Hearing that Jesus had silenced the Sadducees, the Pharisees got together. One of them, an expert in the law, tested him with this question: “Teacher, which is the greatest commandment in the Law?” Jesus replied: “‘Love the Lord your God with all your heart and with all your soul and with all your mind.’ This is the first and greatest commandment. And the second is like it: ‘Love your neighbor as yourself.’ All the Law and the Prophets hang on these two commandments.” (Matthew 22:34–40)

Only Jesus could get away with this. He has just taken the entire Old Testament—the full length, breadth, diversity, and penetrating specificity of all God’s commands—and boiled it down to two. Two. Given who he is, given the witness of his own shimmering goodness, he certainly has the right to do so. But perhaps we’ve missed the brilliance of it, and the immense kindness, too.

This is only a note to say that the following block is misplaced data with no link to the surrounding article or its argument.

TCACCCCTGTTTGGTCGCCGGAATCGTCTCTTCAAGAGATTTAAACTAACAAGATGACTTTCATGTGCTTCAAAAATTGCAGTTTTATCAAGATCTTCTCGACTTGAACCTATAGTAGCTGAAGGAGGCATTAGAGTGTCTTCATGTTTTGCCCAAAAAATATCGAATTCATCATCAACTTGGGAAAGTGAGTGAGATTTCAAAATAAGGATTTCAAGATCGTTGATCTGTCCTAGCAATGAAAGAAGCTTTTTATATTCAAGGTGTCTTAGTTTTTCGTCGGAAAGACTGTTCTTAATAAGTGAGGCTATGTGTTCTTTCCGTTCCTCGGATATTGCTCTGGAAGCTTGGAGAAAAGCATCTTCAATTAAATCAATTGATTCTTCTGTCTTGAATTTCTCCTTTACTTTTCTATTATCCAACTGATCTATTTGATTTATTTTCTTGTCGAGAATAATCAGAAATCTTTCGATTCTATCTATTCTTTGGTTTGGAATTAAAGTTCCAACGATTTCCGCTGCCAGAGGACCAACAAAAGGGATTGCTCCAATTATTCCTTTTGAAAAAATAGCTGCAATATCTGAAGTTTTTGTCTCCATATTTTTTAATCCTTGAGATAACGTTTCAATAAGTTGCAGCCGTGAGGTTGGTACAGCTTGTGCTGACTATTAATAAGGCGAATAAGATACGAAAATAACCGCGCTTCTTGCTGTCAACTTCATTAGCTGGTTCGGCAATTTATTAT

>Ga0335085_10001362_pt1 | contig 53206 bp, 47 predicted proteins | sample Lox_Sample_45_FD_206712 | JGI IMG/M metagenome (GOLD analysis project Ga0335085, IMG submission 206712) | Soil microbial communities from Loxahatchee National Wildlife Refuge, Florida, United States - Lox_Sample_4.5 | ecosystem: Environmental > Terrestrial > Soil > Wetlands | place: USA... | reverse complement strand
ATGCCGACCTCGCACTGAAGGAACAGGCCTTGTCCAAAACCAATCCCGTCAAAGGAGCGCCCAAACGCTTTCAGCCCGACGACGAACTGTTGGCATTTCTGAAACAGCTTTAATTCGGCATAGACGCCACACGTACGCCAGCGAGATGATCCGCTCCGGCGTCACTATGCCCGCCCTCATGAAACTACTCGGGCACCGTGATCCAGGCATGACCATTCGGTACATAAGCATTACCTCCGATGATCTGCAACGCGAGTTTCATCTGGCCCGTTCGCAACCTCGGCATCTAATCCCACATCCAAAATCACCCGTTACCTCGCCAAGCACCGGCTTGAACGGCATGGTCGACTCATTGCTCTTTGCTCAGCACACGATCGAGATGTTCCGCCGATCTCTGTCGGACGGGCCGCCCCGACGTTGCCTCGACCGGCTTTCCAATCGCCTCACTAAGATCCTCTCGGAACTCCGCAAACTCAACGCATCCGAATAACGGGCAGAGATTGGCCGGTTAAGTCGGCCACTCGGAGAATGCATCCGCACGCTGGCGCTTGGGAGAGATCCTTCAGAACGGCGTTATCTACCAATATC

People have a way of complicating things. Look at what we’ve done to education, taxation, or marriage. We seem committed to making all things complex. The Jews of Jesus’ day had so many rules and regulations it practically immobilized them. “And you experts in the law, woe to you,” Jesus thundered, “because you load people down with burdens they can hardly carry, and you yourselves will not lift one finger to help them” (Luke 11:46 TM). This wasn’t what God intended. The way of holiness was never meant to be a labyrinth of complexity and eventual despair.

 

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